As a writer fascinated by literary and political theory on history and memory, I watched students from Camino Nuevo High School interview Holocaust survivor Pinchas Gutter while I sat in awe witnessing the past and future intersect before my eyes.
Enthusiastic about the USC Shoah Foundation’s New Dimensions in Testimony, developed in concert with USC institute for Creative Technology, I was ecstatic at the prospect and privilege of engaging with this technology. I had no idea, however, that one afternoon of helping to build three-dimensional interactive testimony would prove to be an emotional and highly intimate experience.
Since my days as a freshman at Santa Monica High School studying ethics and tolerance in an introductory seminar led by now-principal (and Shoah Foundation Master Teacher) Renee Semik, I have immersed myself in the Visual History Archive’s resistance narratives. At the filming of the pilot for the New Dimensions in Testimony project, I felt the spirit of a young girl, myself, who once created a metal wire sculpture of two roses coming together, inspired by the first testimony I ever watched from a survivor named Rose. But this time, rather than listen to an interviewer craft his or her own questions as I sit patiently watching and listening behind my laptop screen, I am able to use my own my mind and my own voice to ask questions. I asked Pinchas questions that stemmed from my academic interest in religion, my love of music, and my desire to learn more about particular images and other fragments from his war experience that reoccur often in his mind.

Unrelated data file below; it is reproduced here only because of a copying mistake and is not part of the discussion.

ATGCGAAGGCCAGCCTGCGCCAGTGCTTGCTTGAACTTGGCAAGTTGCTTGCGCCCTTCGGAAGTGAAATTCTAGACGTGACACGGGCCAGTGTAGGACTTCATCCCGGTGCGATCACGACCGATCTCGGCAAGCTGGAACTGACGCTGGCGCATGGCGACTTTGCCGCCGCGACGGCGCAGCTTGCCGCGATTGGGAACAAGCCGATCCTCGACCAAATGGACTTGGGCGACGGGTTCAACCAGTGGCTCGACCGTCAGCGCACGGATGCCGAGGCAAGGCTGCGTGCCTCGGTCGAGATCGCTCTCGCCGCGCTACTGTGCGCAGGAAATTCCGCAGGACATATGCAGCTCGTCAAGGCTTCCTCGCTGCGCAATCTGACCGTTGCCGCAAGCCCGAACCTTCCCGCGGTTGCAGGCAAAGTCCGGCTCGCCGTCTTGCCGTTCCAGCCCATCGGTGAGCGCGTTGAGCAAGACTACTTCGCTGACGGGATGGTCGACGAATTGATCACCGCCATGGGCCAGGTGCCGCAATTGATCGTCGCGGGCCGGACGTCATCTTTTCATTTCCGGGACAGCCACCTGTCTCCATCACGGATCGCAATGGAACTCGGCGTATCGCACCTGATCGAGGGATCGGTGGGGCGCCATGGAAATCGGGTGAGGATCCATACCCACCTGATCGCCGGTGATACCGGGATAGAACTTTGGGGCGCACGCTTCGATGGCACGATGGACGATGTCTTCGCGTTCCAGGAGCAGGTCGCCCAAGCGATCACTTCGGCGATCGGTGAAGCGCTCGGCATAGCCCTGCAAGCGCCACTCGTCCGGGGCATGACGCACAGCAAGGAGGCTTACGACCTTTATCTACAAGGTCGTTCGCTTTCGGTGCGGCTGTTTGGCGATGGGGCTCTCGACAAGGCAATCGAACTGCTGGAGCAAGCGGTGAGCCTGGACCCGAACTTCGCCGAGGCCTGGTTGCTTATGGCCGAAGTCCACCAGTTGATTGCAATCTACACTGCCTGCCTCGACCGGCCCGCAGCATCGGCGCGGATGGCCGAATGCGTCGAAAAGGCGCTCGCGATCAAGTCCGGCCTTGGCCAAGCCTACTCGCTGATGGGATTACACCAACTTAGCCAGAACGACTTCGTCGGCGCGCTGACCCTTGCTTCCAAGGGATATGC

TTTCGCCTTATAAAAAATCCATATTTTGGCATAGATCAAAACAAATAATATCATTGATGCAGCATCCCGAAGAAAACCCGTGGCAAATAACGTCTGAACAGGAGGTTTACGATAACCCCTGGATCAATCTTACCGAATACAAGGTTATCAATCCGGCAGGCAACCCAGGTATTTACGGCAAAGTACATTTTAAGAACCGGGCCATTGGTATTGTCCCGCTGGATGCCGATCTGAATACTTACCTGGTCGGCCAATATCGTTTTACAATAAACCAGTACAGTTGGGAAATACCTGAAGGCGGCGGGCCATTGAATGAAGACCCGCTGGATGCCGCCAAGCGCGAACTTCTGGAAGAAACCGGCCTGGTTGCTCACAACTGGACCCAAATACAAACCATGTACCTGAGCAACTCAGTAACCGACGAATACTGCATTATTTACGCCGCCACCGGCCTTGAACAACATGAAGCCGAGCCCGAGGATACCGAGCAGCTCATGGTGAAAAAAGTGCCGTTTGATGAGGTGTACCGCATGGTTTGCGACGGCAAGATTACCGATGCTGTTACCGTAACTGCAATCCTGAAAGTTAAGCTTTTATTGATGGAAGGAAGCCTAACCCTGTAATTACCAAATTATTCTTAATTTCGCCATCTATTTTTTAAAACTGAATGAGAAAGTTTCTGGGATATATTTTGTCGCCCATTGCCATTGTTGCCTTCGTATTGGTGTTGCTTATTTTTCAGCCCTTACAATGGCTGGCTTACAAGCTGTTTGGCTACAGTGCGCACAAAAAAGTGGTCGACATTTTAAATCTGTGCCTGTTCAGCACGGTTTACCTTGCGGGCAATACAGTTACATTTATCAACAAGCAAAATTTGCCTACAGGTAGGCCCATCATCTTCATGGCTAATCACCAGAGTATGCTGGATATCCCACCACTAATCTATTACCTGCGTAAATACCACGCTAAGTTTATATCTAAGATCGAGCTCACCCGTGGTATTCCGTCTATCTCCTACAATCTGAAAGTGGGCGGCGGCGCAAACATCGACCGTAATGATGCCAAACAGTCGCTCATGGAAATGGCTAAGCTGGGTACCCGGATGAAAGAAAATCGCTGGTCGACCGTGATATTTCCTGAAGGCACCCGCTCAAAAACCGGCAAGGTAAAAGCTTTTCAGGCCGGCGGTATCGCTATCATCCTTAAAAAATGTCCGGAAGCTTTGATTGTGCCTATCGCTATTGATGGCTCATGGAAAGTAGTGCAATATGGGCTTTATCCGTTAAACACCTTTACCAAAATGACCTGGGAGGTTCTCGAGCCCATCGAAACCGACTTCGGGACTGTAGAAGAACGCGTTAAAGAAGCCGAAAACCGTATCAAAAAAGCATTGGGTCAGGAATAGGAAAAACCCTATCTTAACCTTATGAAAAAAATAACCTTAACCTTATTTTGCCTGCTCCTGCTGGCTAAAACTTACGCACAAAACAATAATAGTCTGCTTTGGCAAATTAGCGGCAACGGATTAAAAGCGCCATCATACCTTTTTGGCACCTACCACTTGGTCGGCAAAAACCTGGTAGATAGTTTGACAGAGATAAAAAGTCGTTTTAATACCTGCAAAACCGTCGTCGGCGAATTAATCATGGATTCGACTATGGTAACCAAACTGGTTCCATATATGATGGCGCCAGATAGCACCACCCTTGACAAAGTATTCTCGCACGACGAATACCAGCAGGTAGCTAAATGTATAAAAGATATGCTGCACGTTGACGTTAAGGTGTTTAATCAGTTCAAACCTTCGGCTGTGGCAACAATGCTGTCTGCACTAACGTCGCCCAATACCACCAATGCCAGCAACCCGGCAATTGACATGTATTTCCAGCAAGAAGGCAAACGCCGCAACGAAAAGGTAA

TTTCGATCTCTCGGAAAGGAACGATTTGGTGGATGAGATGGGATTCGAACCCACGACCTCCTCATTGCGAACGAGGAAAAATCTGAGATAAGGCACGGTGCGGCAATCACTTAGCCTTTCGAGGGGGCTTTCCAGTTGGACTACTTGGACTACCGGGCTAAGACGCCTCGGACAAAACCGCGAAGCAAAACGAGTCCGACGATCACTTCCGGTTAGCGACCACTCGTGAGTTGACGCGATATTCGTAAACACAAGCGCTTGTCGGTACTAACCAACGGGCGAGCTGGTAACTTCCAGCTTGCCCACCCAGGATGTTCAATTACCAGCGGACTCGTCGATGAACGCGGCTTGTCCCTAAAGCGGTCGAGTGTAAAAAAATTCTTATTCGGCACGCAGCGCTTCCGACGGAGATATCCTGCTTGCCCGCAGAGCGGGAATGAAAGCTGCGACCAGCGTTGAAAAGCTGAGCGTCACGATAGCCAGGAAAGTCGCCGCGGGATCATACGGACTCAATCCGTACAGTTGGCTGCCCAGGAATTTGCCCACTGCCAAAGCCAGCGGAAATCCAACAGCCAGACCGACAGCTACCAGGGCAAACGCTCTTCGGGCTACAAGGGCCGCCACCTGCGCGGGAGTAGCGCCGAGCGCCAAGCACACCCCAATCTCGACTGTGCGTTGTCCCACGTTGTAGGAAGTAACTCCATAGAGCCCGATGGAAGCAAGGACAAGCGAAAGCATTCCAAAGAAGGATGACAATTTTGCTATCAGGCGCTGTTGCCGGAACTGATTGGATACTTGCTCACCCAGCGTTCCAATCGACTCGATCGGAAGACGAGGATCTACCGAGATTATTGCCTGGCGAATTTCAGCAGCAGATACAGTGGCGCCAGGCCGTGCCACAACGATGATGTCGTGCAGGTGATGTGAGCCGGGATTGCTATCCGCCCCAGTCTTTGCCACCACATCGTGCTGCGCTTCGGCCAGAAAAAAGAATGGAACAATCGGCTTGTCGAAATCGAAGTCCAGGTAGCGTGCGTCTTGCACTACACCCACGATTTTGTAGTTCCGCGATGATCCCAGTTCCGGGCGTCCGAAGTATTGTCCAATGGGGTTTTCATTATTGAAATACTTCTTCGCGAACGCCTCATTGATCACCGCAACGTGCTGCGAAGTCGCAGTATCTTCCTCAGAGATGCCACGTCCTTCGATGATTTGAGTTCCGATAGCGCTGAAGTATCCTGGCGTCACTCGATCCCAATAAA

As I sat outside the globe-like structure where Pinchas spoke from with layers of green screens behind him, he told me about how since his childhood (and to this day) he washes his eyes and says the nighttime shema or he else he cannot fall asleep. I too cannot fall asleep unless I say the shema before bed. He told me about his own passion for singing, and how in his youth he was drawn to the bells, chant and other choral music he would hear coming from the church. He sat on the steps of the church and listened quietly. However, here he vividly remembers an instance of anti-Semitism when an individual kicked him off the steps of the church, because how could a Jew possibly enjoy or, rather, even have the right to listen to music of other more “supreme” religions?
Growing up in a musical home and now studying and singing with the USC Thornton Early Music Collegium Workshop, I listen daily to the lush polyphony of fifteenth century Gregorian chant. But, Pinchas’ story has colored this music with a cultural dichotomy, and I will forever remember and envision a young boy who wanted but was not allowed to listen.
I will remember a genocide survivor who overcame his personal encounters with anti-Semitism by devoting his life to helping others and by pursuing a career in music and becoming a Cantor in his synagogue. The daughter of a Cantor myself, I will always take with me Pinchas’ strength to resist this moment of discrimination, and in turn, embrace his melodic spirit.
Last May, I lost my grandmother, a three-time cancer survivor, to a long battle with heart disease. Fluent in Yiddish, she would often speak to me and decorate our conversations with Yiddish words and phrases that were uniquely special and specific, terminology she felt was truly untranslatable into any other language. After she passed, I stopped hearing Yiddish altogether. But when Pinchas and I spoke, he did what my grandmother always did; he looked into my eyes and spoke with the language he knew from his childhood in Eastern Europe. And, I saw the past and future intersect.